Front and center
Some observers believe the company is building a defense against those who would criticize Kraft if it did nothing. So while many big food companies continue to blame a lack of exercise for the nation's obesity problems, Kraft is putting itself front and center in the obesity debate.
"I guess they figured if the industry is going to have to change, why not be perceived as the one to lead the change," said Kelly Brownell, a Yale professor who heads the university's Center for Eating and Weight Disorders.
Kraft's bold announcement comes at a difficult time for the company.
Two high-level executives left the company a few weeks ago, worrying investors. Then the company forecast weaker profits for the second half of this year because of slumping sales of cheese, cold cuts and other products. Some stock analysts have responded by downgrading the stock, which has dropped 17 percent since the July 1 announcement.
With obesity rates climbing and health care costs soaring, food makers are worried that regulators, legislators and class-action lawyers could force major changes on the industry, or cost it dearly in the courtroom. Some research analysts see parallels to the tobacco litigation, parallels which Kraft's parent company, Altria (formerly Philip Morris), knows all too well.
In two remarkably bold reports, analysts at JP Morgan and Credit Suisse First Boston warned investors last fall that the big food companies were facing major financial risks.
Referring to the tobacco litigation, Arnaud Langlois, author of the JP Morgan report, said in a recent telephone interview, "We think a number of well-capitalized law firms are now going to look at the food industry as the next target."
According to Kraft, a food-industry database search found 25 news articles about obesity in the first quarter of 1999; in the most recent quarter, a similar search turned turned up 1,400.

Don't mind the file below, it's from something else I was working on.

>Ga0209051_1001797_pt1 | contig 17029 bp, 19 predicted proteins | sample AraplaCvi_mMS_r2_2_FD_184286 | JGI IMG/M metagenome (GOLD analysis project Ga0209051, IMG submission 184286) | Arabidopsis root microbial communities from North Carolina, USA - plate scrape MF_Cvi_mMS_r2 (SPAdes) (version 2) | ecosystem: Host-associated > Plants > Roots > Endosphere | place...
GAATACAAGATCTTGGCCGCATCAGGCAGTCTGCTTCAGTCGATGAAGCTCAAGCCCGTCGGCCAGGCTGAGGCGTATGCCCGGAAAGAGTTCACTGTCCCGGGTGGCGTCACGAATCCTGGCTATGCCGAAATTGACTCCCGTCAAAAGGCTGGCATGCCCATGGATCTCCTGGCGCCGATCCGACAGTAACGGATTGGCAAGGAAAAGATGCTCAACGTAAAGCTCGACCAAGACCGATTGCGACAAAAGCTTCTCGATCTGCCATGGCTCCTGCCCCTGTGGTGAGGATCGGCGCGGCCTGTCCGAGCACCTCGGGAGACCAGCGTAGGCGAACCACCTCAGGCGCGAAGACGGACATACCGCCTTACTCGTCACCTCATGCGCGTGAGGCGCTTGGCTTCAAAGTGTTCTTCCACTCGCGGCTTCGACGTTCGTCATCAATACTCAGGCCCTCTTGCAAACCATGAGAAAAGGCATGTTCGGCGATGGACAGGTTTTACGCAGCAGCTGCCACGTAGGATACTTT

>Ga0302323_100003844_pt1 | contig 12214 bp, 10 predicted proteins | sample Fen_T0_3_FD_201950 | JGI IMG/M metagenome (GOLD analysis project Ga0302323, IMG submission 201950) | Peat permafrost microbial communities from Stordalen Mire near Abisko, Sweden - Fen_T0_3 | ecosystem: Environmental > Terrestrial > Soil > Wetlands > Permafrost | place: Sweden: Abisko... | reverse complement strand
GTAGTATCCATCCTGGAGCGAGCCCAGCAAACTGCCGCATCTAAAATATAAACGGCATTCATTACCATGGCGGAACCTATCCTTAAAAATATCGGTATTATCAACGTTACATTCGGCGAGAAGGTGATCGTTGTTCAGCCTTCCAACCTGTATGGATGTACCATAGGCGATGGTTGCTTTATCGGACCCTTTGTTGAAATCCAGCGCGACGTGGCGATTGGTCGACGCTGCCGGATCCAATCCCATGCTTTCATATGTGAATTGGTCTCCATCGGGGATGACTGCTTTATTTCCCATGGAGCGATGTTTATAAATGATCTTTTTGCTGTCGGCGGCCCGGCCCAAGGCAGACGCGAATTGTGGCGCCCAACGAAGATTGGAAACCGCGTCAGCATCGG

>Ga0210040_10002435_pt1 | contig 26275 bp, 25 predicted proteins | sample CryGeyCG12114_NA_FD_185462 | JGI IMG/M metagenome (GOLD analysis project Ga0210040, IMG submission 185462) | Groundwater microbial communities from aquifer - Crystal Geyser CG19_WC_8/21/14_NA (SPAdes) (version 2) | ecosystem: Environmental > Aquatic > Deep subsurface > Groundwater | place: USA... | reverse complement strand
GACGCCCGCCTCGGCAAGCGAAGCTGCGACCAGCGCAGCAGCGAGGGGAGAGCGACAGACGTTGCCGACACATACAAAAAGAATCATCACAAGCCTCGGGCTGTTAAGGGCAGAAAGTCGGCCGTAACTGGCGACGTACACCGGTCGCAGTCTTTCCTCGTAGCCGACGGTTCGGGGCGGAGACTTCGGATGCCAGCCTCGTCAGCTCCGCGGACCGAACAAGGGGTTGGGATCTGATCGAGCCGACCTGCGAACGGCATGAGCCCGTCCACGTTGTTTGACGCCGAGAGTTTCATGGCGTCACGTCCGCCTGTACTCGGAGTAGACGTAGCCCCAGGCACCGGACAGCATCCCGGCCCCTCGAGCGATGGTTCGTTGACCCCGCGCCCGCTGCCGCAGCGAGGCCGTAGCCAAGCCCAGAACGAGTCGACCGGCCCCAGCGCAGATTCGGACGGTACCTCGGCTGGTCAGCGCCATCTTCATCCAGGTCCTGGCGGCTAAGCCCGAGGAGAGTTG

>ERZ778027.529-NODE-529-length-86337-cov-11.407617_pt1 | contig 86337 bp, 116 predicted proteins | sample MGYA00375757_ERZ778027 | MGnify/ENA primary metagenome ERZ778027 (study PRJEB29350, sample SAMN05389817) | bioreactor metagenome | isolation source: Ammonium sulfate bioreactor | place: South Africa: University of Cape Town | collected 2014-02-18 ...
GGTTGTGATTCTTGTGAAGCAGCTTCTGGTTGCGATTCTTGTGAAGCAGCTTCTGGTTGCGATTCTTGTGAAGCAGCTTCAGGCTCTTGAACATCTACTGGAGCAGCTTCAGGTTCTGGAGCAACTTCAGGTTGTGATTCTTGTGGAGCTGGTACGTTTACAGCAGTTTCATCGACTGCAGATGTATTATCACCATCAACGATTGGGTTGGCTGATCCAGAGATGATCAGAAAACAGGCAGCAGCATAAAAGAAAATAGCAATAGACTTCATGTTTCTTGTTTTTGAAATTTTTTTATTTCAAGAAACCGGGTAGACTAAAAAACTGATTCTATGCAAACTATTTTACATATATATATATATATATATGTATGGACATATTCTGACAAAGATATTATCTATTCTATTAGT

"Little by little the importance became apparent to us," said Mudd, the Kraft spokesman.
Among the other changes under way at Kraft is the elimination of all in-school marketing. No more Kraft book covers. No more Oreo cookie lunch boxes. And no more advertising on Channel One, the in-school television network. The company said that it had spent a couple million dollars a year on in-school marketing.
Health experts applauded the in-school marketing ban, but they still chide Kraft for being among the most aggressive marketers to children and young adults.
"Their marketing aimed at kids is terrible," said Margo Wootan, a nutritionist at the Center for Science in the Public Interest. "There are all these cartoon characters on their packages of low-nutrition foods, on everything: crackers, cookies, a whole range of products."
Kraft also seems to be reaching out to its critics. The company is forming a global advisory council to help Kraft develop new policies, standards and measures in its effort to combat obesity.
"The only way to react to that is with action," Mudd said. "All I can say is stay tuned."
But Kraft's efforts have also come under fire from some of its peers. Executives at several big food companies said Kraft has conceded too much ground to those who like to blame big food makers for the obesity epidemic.
"It's good intentions, but where do good intentions get you?" said one food company executive who asked not to be named. "It's kind of like Gary Hart saying, `Follow me around.'"